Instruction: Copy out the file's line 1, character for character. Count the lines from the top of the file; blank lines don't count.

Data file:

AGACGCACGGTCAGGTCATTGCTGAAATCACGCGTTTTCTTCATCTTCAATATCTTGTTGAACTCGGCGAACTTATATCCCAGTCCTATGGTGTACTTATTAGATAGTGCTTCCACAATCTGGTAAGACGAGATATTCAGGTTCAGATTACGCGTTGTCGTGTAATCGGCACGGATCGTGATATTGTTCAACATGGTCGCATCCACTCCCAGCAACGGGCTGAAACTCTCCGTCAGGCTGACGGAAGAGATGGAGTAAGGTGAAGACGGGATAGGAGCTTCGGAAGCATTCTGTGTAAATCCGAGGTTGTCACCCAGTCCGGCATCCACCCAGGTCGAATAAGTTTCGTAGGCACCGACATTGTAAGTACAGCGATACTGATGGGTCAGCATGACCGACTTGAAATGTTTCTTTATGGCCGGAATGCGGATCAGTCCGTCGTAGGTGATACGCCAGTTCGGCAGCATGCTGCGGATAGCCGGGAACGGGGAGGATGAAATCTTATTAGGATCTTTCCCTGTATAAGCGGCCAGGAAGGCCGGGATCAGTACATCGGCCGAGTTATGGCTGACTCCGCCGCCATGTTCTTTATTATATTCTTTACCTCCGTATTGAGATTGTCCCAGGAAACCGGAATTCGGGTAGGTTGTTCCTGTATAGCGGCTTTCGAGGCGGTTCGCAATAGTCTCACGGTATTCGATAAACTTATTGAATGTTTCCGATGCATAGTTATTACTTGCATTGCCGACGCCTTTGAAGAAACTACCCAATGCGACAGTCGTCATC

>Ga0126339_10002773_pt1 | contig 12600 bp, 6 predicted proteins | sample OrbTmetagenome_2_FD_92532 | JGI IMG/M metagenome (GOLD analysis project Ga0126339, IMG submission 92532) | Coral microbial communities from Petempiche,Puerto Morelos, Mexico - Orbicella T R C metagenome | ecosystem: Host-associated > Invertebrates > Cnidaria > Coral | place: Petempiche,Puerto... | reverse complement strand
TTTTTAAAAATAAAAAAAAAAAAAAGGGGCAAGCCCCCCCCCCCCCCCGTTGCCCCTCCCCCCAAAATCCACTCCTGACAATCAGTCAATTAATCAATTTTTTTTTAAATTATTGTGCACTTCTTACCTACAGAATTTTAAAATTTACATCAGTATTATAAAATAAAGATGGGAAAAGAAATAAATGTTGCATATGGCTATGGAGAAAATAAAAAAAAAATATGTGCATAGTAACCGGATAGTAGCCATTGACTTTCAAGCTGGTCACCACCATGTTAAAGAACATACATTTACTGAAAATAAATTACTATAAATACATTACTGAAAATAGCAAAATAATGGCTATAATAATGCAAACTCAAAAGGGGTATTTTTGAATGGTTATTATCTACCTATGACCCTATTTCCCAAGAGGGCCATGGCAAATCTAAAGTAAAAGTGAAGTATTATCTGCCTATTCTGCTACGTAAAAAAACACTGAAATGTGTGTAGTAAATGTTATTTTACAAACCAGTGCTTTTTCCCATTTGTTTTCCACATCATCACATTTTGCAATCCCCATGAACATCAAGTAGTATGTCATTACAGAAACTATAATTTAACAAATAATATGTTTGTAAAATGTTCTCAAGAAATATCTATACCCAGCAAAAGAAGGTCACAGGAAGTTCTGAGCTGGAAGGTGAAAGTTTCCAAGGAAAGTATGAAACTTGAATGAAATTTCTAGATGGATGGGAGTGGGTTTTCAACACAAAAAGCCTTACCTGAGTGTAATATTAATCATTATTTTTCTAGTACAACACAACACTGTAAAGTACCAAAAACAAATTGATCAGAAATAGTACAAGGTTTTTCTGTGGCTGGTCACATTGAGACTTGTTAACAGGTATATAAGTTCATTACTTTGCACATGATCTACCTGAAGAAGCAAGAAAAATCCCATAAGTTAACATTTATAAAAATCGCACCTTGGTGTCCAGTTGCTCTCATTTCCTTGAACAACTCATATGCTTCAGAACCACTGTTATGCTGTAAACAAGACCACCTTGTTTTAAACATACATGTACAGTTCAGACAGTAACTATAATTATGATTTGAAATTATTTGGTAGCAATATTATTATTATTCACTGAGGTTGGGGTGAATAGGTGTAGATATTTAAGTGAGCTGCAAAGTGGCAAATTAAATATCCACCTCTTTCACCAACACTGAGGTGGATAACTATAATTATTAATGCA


AGACGCACGGTCAGGTCATTGCTGAAATCACGCGTTTTCTTCATCTTCAATATCTTGTTGAACTCGGCGAACTTATATCCCAGTCCTATGGTGTACTTATTAGATAGTGCTTCCACAATCTGGTAAGACGAGATATTCAGGTTCAGATTACGCGTTGTCGTGTAATCGGCACGGATCGTGATATTGTTCAACATGGTCGCATCCACTCCCAGCAACGGGCTGAAACTCTCCGTCAGGCTGACGGAAGAGATGGAGTAAGGTGAAGACGGGATAGGAGCTTCGGAAGCATTCTGTGTAAATCCGAGGTTGTCACCCAGTCCGGCATCCACCCAGGTCGAATAAGTTTCGTAGGCACCGACATTGTAAGTACAGCGATACTGATGGGTCAGCATGACCGACTTGAAATGTTTCTTTATGGCCGGAATGCGGATCAGTCCGTCGTAGGTGATACGCCAGTTCGGCAGCATGCTGCGGATAGCCGGGAACGGGGAGGATGAAATCTTATTAGGATCTTTCCCTGTATAAGCGGCCAGGAAGGCCGGGATCAGTACATCGGCCGAGTTATGGCTGACTCCGCCGCCATGTTCTTTATTATATTCTTTACCTCCGTATTGAGATTGTCCCAGGAAACCGGAATTCGGGTAGGTTGTTCCTGTATAGCGGCTTTCGAGGCGGTTCGCAATAGTCTCACGGTATTCGATAAACTTATTGAATGTTTCCGATGCATAGTTATTACTTGCATTGCCGACGCCTTTGAAGAAACTACCCAATGCGACAGTCGTCATC